Caballero finally spoke to them on Saturday morning. They told her that they would cross the Rio Grande in Rome, Texas, head for Laredo, and head north to Houston on Monday.
She had just returned home on Monday night when someone told her to turn on the TV. “I couldn’t handle it,” she said she saw a report about the San Antonio trailer. “Then I remembered how my sons traveled, riding trucks throughout Guatemala and Mexico.”
Caballero was able to confirm their death after sending details and photos to San Antonio on Tuesday.
Alejandro Miguel was known for being creative, cheerful, hugging everyone, and an excellent dancer. Fernando Jose was enthusiastic and noble, and was willing to help those in need. He imitated his brother in everything from haircuts to clothes. They were football fanatics and filled their mother’s house with screams.
The death of Pasglajeda, who was like her son and daughter, is devastating. “My children leave a blank space in my heart,” she said. “We will miss them very much.”
The outlook for Wilmar Trulu and Pasqual Melving Akiac, 13-year-old cousins from Guatemala’s Tucubar, nearly 400 miles away, was rather narrow.
Tzucubal is an indigenous quiche community of about 1,500 people, located about 100 miles northwest of the capital, mostly subsistence agriculture.
“Mom, we’re going out,” was the last message Wilmar sent to his mother, Magdalena Tepaz, in his home country of Quiche on Monday. They left home on June 14th.
Hours after hearing the voice message, the neighbor told his family that there was an accident in San Antonio, and they were afraid of the worst, Tepas said through an interpreter.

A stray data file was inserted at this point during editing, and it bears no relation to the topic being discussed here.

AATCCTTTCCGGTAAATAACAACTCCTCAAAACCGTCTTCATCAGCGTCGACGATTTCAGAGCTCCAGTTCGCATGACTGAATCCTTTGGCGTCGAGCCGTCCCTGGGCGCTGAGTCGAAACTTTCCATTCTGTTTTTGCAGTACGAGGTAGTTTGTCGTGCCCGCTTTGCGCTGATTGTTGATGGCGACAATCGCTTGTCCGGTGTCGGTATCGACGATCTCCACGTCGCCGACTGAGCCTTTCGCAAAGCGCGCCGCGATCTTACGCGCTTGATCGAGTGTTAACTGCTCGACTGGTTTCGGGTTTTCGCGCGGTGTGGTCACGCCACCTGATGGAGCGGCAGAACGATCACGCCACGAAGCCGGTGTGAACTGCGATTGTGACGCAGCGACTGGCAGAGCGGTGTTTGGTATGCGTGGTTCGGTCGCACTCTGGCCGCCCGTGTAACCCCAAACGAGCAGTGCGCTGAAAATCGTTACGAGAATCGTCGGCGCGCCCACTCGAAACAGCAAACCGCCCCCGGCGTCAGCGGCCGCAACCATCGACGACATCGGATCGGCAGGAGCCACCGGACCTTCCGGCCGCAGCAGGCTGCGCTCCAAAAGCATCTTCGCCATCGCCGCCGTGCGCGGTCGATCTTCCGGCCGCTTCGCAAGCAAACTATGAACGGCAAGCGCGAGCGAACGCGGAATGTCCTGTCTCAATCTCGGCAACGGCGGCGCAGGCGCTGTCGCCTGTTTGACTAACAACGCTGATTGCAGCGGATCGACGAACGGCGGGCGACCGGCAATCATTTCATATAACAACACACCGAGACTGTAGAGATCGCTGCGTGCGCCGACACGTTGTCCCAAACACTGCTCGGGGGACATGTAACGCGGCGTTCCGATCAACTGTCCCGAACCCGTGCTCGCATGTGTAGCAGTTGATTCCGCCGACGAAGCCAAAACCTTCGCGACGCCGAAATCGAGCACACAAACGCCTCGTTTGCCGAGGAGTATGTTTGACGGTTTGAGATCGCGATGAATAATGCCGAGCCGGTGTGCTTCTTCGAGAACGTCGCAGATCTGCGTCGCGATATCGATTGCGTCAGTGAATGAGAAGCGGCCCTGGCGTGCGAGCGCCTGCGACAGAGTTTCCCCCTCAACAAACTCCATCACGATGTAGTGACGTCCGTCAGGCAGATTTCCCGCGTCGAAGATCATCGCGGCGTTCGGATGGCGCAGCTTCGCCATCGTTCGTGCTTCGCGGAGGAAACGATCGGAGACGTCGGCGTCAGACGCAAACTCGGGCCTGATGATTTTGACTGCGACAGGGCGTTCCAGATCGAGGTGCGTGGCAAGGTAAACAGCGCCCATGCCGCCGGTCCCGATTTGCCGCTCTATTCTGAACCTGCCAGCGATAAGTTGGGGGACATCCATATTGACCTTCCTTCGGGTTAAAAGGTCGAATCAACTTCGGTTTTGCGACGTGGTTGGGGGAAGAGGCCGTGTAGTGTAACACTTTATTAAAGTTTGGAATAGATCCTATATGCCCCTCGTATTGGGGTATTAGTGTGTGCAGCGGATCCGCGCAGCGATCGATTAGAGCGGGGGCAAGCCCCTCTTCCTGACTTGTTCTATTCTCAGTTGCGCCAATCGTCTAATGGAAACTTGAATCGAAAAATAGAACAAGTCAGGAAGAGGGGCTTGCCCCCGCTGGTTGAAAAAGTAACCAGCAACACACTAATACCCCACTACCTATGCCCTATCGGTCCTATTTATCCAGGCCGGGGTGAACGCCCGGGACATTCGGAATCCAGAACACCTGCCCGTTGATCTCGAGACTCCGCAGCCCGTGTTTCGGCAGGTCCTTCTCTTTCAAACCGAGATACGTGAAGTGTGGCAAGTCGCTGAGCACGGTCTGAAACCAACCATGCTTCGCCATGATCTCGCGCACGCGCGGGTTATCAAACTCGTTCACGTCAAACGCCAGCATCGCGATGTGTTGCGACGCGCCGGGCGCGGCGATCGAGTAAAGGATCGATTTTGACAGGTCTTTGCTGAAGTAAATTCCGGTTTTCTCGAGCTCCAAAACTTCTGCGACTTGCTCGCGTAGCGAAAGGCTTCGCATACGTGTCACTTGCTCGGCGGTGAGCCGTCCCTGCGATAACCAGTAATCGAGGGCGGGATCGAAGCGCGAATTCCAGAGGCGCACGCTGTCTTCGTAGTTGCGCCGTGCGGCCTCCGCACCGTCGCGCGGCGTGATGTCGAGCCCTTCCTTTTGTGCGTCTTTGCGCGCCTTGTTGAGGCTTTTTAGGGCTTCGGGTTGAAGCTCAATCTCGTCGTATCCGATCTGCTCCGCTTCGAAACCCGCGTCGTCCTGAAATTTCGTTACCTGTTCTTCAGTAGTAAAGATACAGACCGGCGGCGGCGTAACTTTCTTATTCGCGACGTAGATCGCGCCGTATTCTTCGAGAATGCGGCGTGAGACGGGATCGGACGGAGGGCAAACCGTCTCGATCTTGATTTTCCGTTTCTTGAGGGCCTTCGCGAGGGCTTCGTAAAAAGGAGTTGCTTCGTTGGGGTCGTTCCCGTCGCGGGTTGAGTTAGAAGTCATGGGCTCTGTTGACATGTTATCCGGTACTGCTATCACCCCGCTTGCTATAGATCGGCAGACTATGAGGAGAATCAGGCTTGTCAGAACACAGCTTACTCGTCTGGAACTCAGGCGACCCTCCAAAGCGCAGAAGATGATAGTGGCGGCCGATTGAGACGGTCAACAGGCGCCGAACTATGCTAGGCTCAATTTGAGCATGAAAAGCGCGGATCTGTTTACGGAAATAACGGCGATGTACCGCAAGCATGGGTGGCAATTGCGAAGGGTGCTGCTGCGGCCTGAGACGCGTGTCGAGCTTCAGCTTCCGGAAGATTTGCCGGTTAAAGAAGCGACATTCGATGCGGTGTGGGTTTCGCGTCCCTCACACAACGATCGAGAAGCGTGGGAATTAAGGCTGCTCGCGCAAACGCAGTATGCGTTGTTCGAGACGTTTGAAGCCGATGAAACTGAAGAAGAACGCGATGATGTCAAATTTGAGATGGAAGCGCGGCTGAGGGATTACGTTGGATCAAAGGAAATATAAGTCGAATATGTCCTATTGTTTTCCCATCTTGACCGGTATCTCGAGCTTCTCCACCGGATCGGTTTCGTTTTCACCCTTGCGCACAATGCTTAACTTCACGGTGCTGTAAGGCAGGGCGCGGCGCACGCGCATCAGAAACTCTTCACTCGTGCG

The boys grew up as friends and did everything together. Despite not being able to speak Spanish well, she was playing, going out, and planning to go to America, said Melvin’s mother, Maria Sipak Koi.
She was a single mother of two, and Melvin said, “after studying, working, and building a house in the United States.” She received a voice message from her son on her Monday that they were about to leave. She couldn’t stand listening to it anymore, so she turned it off.
Relatives who arranged and paid for the smuggler were waiting for the boys in Houston. Her relatives told her their death, and the Guatemalan government confirmed them to her on Wednesday.
Wilmar’s father, Manuel de Jesus Trulu, couldn’t stop crying on Wednesday. He said he didn’t know how to get the boys to Houston, but he never imagined they would be put in a trailer. His son graduated from elementary school, graduated from school, and joined his father, who cleared farmland for planting.